A comic book differs from a graphic novel in terms of length. Within limits there are no plans to limit content length. In fact, at one extreme, you could even go so far as to have a one page comic. But even more, we want to support what I will call illustrated novels or stories. Content that has a good deal of text in addition to some illustrations/images. Along those lines the current plan is to allow Rich Text Format or RTF as input as well as plain text. I will also look at Word or Open Office as input text.
This is all going to be free, anyone can have all the code, and anyone will be able to use the app to make their own comics which they can share or host on the builder site AND download for use elsewhere or share on Facebook.
Display Data Points
A standard US comic book page size is 6.875 by 10.438 inches bleed,
6.625 by 10.187 inches trim, with a live image area of around 6 by 9.5 inches
This results in an aspect ratio of 0.63 (live area) to 0.65 (trim)
Heavy Metal magazine has a trim size of 8 X 10.875 inches,
which is an aspect of 0.74
Print Ninja says traditional "trade" or single issue comic book page size is
6.625 x 10.25 inches, which is an aspect ratio of 0.65
and modern "trade" recommended page size is 6.75 x 10.375 inches,
which is an aspect ratio of 0.65
Common paper sizes
8.5x11 has an aspect ratio of 0.77
11x8.5 has a ratio 0f 1.29
9x12 has an aspect ratio of 0.75
12x9 has a ratio of 1.33
11x14 has an aspect ratio of 0.79
14x11 has a ratio of 1.27
Dimensions Share Aspect
360x640 10.15% 0.56
1366x768 9.4% 1.78
1920x1080 8.39% 1.78
375x667 4.05% 0.56
414x896 3.47% 0.46
1536x864 3.44% 1.78
360x640 17.63% 0.56
375x667 7.16% 0.56
414x896 6.14% 0.46
360x780 5.7% 0.46
360x760 5.14% 0.47
375x812 4.53% 0.46
1366x768 23.26% 1.78
1920x1080 20.41% 1.78
1536x864 8.53% 1.78
1440x900 6.98% 1.60
1280x720 4.82% 1.78
1600x900 4.14% 1.78
768x1024 50.74% 0.75
1280x800 7.42% 1.60
800x1280 5.41% 0.63
601x962 4.63% 0.63
962x601 3.43% 1.60
600x1024 2.9% 0.59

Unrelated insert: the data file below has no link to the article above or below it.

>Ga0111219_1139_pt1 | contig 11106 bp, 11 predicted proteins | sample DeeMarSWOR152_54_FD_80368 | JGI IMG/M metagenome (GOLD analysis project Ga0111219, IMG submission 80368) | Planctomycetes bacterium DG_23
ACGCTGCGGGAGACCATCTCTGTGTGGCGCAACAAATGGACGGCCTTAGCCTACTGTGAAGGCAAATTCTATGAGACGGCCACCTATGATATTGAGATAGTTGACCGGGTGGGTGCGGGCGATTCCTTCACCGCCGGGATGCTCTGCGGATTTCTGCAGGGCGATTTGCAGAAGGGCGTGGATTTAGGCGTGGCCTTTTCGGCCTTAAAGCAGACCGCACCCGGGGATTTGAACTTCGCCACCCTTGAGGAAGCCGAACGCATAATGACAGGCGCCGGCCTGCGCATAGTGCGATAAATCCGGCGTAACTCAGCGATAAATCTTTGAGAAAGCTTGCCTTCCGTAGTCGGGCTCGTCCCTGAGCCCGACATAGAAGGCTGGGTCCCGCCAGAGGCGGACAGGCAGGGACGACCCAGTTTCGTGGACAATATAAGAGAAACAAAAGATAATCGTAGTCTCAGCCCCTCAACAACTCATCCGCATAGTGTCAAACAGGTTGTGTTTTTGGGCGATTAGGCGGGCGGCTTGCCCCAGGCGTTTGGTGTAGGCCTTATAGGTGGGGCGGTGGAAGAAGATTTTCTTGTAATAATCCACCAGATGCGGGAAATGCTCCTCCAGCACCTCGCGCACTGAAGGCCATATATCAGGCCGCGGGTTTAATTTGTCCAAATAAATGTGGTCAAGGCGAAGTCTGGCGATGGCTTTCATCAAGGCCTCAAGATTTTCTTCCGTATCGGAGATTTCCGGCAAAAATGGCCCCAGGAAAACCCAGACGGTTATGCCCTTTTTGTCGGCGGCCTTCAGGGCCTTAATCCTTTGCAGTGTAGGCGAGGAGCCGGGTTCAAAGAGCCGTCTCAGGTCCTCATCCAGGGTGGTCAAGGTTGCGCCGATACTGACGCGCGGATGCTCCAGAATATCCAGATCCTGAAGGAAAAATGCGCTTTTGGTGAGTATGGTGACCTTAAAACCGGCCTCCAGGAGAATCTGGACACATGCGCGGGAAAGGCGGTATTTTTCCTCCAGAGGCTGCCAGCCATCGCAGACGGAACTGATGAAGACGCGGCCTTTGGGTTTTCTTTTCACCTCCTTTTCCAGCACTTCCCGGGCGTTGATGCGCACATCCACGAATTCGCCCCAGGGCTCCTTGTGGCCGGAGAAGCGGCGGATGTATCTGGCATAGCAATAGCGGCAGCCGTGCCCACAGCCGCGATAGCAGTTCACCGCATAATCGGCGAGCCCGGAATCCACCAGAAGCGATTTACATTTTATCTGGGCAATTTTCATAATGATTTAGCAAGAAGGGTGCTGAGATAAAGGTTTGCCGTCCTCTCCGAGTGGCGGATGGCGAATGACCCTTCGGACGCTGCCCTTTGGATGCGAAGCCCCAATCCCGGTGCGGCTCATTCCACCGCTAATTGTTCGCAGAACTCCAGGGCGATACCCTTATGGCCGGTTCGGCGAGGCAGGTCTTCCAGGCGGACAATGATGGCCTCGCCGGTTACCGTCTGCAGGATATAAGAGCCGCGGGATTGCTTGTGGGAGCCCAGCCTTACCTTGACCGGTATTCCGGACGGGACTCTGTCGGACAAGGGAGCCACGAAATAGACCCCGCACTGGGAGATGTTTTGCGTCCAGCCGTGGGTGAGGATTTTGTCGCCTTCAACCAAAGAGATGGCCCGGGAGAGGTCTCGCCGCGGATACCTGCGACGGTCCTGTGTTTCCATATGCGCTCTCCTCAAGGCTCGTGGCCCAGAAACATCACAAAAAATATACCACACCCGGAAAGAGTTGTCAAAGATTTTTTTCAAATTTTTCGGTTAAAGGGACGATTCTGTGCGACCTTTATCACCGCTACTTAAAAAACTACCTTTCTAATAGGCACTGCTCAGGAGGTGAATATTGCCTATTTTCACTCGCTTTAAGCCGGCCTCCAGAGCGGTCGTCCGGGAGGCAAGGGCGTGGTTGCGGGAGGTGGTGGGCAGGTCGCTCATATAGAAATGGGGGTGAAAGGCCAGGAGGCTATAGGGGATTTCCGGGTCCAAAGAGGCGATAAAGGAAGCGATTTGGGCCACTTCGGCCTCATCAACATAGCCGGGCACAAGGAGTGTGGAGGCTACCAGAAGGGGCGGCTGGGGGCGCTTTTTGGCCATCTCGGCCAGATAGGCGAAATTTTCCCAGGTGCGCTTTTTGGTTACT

Some other stats
1024x768 px 3% 1.333
1280x800 px 11% 1.60
1360x768 px 2% 1.77
1366x768 px 35% 1.78
1440x900 px 6% 1.60
1600x900 px 6% 1.78
1680x1050 px 3% 1.60
1920x1080 px 20% 1.78
2560x1440 px 1% 1.78
Stats from a developer site (Jan 2020)
1920x1080 20.3% 1.78
1366x768 27.6% 1.78
1280x1024 2.4% 1.25
1280x800 1.8% 1.60
1024x768 1.4% 1.33
Display Size Examples
These examples can help you decide on the best size and format for your comic art to create inviting, consistent Comic Book designs. In addition to these examples, there is more direct treatment of Image Scaling for web comics at the Image Scaling document.
Color Palette Choices
Using these color scheme choices can help you create inviting, consistent Comic Book designs.
Each color is exposed in various tones varying from bright to dark. They are collated here in sections. Adapted from the Material Design Bootstrap (MDB) Color Palette
Choices from this palette may be used as text colors or as background fill colors for items like text panels or caption panels.
Text Color Palette
Choices from this palette yield these following text colors.
MDB Text colors
In addition to the colors shown in the Color Palette, these choices shown here are also available for use as Text colors.
deep purple text>
light blue text.>
light green text.>
deep orange text.>
blue grey text.>
mdb-color white text>
Themes and Gradients Overview
Choices from these theme palettes or from the gradient selections may be used as background fill colors for items like text panels or caption panels.
MDB Dark Theme
Lite Theme R
Lite Theme G
Lite Theme B
These programs and libraries were used to build this site.
Storybook Code Archive
An archive of the code used to build the Storybook site.